In 1962, during the Cuban Missile Crisis, United States Ambassador to the United Nations Adlai Stevenson made a strong case that the Soviet Union had placed intermediate-range ballistic missiles—with ranges sufficient to hit targets, such as New York City and Washington, D.C.—in Cuba. The Ambassador used photographs taken from U-2 spy planes to show what was on an island only 90 miles or so from the tip of Florida. In regard to a response from the Soviet Union’s ambassador, Stevenson said, “I can wait until hell freezes over.”
That presentation was effective because the facts set forth by Ambassador Stevenson were accurately stated. The United States gained support in the world. Nuclear war was averted. Some would say the Soviets had been emboldened by President Kennedy’s indecisiveness about Cuba, particularly the invasion of the Bay of Pigs. Another view could be the invasion at the Bay of Pigs—planned during the Eisenhower administration—caused Fidel Castro to seek Soviet support as a mechanism of defense against the United States. The invasion was doomed to failure, as Cuban ex-patriots involved in the invasion had boasted about it. Cuban military officials knew the date of the invasion and a great many other details.
The Soviets removed the missiles.
On February 5, 2003, then-Secretary of State Colin Powell used the same type presentation, as had Adlai Stevenson, to state a case for invasion of Iraq. Powell had photographs on easels and indicated, as had Stevenson, the significance of each. Powell also had communications from Iraqi officials. Ironically those communications concerned compliance with United Nations demands about WMDs, but were translated in such a fashion as to mislead the audience to believe the communications were about how to deploy the weapons.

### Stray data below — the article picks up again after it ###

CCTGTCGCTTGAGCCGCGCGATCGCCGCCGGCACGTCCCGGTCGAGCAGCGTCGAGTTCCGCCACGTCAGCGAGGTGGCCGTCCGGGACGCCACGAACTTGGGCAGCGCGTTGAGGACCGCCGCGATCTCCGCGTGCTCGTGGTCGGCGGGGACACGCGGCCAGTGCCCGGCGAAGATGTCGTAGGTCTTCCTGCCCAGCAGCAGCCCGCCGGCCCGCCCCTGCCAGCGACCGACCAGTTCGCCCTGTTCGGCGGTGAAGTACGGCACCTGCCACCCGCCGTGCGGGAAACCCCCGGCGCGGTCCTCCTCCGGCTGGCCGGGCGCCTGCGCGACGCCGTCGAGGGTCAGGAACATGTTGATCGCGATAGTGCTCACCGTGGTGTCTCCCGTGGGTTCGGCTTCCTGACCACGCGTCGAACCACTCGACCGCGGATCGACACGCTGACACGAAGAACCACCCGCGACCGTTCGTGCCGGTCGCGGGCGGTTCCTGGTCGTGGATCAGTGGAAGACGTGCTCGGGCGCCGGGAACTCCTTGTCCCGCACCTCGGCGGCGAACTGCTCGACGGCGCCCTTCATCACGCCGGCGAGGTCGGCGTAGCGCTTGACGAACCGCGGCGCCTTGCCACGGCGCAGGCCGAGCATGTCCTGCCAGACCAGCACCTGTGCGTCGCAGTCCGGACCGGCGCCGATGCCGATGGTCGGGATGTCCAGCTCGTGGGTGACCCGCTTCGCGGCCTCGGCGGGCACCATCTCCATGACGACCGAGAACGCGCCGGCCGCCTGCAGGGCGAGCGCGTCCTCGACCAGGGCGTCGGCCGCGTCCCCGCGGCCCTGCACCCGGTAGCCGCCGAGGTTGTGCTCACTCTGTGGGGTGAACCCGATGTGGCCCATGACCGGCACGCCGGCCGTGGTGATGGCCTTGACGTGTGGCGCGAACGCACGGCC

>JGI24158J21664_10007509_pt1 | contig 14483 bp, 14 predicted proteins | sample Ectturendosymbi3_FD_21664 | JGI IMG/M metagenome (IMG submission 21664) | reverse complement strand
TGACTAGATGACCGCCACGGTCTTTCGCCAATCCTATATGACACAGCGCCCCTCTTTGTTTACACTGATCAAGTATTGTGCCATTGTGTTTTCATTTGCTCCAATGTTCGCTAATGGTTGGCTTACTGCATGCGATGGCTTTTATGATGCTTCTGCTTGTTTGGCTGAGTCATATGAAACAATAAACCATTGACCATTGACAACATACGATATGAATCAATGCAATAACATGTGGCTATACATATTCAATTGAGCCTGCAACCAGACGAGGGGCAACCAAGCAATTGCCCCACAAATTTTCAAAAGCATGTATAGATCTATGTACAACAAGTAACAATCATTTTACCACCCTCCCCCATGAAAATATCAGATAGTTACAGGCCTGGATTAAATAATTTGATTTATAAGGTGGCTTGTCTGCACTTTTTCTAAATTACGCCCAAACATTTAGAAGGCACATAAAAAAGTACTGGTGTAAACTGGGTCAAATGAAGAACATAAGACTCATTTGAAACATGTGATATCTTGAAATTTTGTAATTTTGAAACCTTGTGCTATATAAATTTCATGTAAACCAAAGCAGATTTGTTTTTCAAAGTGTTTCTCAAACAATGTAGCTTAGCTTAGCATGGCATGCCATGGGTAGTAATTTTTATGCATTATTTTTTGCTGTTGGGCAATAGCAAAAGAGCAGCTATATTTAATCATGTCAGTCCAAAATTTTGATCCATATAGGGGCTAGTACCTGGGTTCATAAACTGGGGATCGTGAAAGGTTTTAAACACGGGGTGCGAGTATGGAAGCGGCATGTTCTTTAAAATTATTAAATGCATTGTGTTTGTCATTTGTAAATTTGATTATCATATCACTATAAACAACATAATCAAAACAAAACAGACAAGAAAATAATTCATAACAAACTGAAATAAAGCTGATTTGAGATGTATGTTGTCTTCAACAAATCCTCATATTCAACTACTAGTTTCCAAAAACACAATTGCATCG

Most of what Secretary of State Powell said was false. Iraq lacked any WMDs—weapons of mass destruction. Iraq had no nuclear capability. The Secretary knew these matters were false when he made his presentation. The Cheney-Bush administration, however, wanted a war with Iraq. They made false claims in a format Stevenson had used to state matters of truth for the goal of tricking everyone into buying into a war against Iraq.
The consequences of their lies will be felt for a long time. Over four thousand United States service personnel have been killed. Tens of thousands of Iraqis are dead. Many more people suffered wounds the effects of some of which will be lifelong. The United States incurred a monetary debt in the trillions. We also lost the respect of many of the people of the rest of the world. We left Iraq—as well we should have; as we never should have invaded Iraq in 2003—in shambles, its new government vulnerable to the divisions within it that had been held in check by a dictator. The thing about the attitude of the United States government has been consistent over the past several decades. When they do not support our economic or foreign policies, they are despots, killers or communists. When they support such policies, those dictators are friends and allies.
Another consequence is playing out now, over the shooting down of Malaysia Airline flight MH17. Secretary of State John Kerry has spoken of evidence the United States consisting of, among other relevant matters, satellite photographs of a Russian convoy entering Ukraine with at least one missile launcher of the type missile used in the MH17 crash and signals transmissions about deployment of the various weapons.
A presentation by the United States Secretary of State or the United States Ambassador to the United Nations, Samantha Power, to the United Nations Security Council might have a significant effect. At least that would be a nice option to have. Unfortunately, the cynical neo-cons of the “W” administration used that platform to lie us into a war. I would think the Russian Ambassador would be pretty quick to dismiss any such presentation by the United States. All the Russian ambassador would need do is refer to the lies told by Colin Powell.